Yeah that's really really exciting. So I'll talk a little bit about that. So we described here that this evolution. You know we we spent years in where we're up close to clinical questions. Our core technology has analyzed several million medical records and has learned from all of this and then out of this came this manifestation of that this product which uses insight into patient behavior to build a better schedule to better predict demand and to build better schedule so you can make best use of existing resources and offer the basis of that. We were awarded this very prestigious funding from the Bill and Melinda Gates Foundation and USA which is development and its government to design the first predictive supply chain for vaccines and at a certain level. And bear with me here as I as I explain this I see these really remarkable similarities. So our aim with this work is to increase the coverage so increase the number of children who can access vaccines and significantly cut the amount of vaccine wastage. And this is also a many many many many billion dollar a year problem. And it is also a problem which you can measure in terms of human lives just like in the United States where if you have to wait weeks and months to access care because the scheduling doesn't work and if you are particularly ill your illness will become far more grave with that period of time. So if a child is brought to a facility and they've run out of that vaccine that's an opportunity that you might lose forever. So our job is to analyze data which describes these different facilities and use that to predict exactly the right amount of each type of vaccine to be delivered to each clinic. No more and no less. Because if you deliver too many vaccines what happens is you're significantly increasing the likelihood that there will be wasted vaccines are very very fragile. They live in these delicate glass files they have to live uninterrupted in a very very narrow temperature range there just really easily breakable. You deliver too few vaccines to a facility and then you have this issue of people are coming traveling to this facility to be vaccinated and you have to turn them away. So this is really a case of get where you want to exactly nail demand, you want to get a perfect sense of how many people are going to show up if you can get that right. You can make best use of existing resources.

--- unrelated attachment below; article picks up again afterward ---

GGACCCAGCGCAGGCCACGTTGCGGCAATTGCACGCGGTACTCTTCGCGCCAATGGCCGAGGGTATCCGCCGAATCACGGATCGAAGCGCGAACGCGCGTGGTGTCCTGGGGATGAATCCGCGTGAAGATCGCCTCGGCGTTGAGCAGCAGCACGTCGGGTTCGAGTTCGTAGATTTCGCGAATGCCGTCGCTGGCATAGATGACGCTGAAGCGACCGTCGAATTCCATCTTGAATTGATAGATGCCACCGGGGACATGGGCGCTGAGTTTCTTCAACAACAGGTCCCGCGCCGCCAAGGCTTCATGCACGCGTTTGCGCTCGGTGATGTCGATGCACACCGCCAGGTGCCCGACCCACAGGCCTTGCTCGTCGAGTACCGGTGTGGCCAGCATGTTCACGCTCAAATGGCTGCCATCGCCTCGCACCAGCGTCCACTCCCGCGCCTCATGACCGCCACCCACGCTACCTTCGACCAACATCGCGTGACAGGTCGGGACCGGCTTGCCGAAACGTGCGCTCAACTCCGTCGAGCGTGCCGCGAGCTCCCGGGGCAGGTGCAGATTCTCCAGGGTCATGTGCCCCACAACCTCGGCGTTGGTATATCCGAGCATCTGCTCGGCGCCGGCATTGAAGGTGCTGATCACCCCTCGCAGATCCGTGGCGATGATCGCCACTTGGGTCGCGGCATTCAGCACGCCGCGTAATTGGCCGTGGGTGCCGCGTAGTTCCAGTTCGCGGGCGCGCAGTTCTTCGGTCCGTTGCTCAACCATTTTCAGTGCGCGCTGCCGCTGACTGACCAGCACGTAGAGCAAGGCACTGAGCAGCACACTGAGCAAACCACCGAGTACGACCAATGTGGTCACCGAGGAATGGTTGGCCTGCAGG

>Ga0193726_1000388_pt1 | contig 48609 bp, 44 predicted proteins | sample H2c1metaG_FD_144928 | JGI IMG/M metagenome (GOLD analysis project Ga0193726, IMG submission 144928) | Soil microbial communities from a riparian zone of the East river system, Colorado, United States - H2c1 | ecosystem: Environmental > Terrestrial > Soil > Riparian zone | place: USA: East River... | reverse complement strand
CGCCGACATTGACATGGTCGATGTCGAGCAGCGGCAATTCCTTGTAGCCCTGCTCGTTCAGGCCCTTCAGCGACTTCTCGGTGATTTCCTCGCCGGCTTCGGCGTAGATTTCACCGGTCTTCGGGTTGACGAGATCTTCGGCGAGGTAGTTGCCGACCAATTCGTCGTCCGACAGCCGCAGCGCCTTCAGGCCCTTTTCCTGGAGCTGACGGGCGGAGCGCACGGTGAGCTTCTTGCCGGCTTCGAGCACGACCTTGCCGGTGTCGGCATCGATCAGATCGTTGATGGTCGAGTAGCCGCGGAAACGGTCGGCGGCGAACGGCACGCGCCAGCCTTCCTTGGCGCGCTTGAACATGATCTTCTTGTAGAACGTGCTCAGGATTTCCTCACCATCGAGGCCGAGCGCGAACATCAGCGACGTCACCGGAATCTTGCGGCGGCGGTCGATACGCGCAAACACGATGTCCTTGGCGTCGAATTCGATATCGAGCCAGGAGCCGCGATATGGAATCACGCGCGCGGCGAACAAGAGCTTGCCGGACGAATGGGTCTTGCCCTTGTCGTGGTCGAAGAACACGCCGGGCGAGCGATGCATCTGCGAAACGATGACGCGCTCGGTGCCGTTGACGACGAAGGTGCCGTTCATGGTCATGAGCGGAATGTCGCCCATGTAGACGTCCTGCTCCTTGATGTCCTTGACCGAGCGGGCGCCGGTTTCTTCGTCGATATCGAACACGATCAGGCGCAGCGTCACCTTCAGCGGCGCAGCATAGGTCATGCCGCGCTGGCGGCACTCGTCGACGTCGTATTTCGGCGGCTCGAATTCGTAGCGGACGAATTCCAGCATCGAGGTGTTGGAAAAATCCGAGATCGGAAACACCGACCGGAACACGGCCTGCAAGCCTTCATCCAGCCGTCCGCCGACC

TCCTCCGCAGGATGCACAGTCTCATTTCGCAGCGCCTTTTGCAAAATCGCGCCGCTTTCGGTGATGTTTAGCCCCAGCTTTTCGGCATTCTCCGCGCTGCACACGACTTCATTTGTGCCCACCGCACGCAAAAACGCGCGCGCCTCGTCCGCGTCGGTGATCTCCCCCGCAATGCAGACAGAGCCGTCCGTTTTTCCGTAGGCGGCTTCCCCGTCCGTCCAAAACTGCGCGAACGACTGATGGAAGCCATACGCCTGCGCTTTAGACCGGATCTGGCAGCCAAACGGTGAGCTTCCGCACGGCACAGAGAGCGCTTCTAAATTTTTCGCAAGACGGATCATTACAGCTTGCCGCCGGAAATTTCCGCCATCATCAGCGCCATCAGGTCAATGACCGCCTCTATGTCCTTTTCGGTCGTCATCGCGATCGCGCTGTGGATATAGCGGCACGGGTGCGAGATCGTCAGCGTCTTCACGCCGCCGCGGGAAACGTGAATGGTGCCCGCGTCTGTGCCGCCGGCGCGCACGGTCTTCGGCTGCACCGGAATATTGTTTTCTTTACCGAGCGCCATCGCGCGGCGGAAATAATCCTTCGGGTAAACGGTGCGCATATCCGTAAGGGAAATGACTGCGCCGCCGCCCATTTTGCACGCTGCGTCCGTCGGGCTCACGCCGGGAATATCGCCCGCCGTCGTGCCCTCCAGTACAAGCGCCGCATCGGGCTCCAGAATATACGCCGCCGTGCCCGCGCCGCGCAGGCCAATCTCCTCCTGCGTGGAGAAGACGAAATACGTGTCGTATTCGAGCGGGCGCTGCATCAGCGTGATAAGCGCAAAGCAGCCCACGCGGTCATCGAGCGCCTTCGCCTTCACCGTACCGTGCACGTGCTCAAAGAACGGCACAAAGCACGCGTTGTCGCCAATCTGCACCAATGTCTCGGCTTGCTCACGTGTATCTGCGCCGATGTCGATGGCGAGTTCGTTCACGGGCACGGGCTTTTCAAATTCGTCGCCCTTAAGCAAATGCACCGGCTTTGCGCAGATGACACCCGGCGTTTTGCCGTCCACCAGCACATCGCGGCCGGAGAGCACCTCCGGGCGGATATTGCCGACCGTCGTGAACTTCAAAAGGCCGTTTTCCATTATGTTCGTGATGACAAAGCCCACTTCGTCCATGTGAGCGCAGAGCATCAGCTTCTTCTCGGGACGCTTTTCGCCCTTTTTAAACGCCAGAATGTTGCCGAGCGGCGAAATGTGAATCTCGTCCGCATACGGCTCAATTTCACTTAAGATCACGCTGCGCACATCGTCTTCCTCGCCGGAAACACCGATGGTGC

Yeah you know it's super interesting project and talk about hypersensitive matter with the vaccines. I mean you guys are definitely doing some cool work Benjamin. Scheduling Vaccines is the Bill Melinda Gates Foundation. This is super cool stuff that is making an impact. So I feel like as health leaders, we often learn more from our setbacks than the things that we've done right. And if you could just share one of the setbacks that you guys had and much you learned from it to make you guys stronger?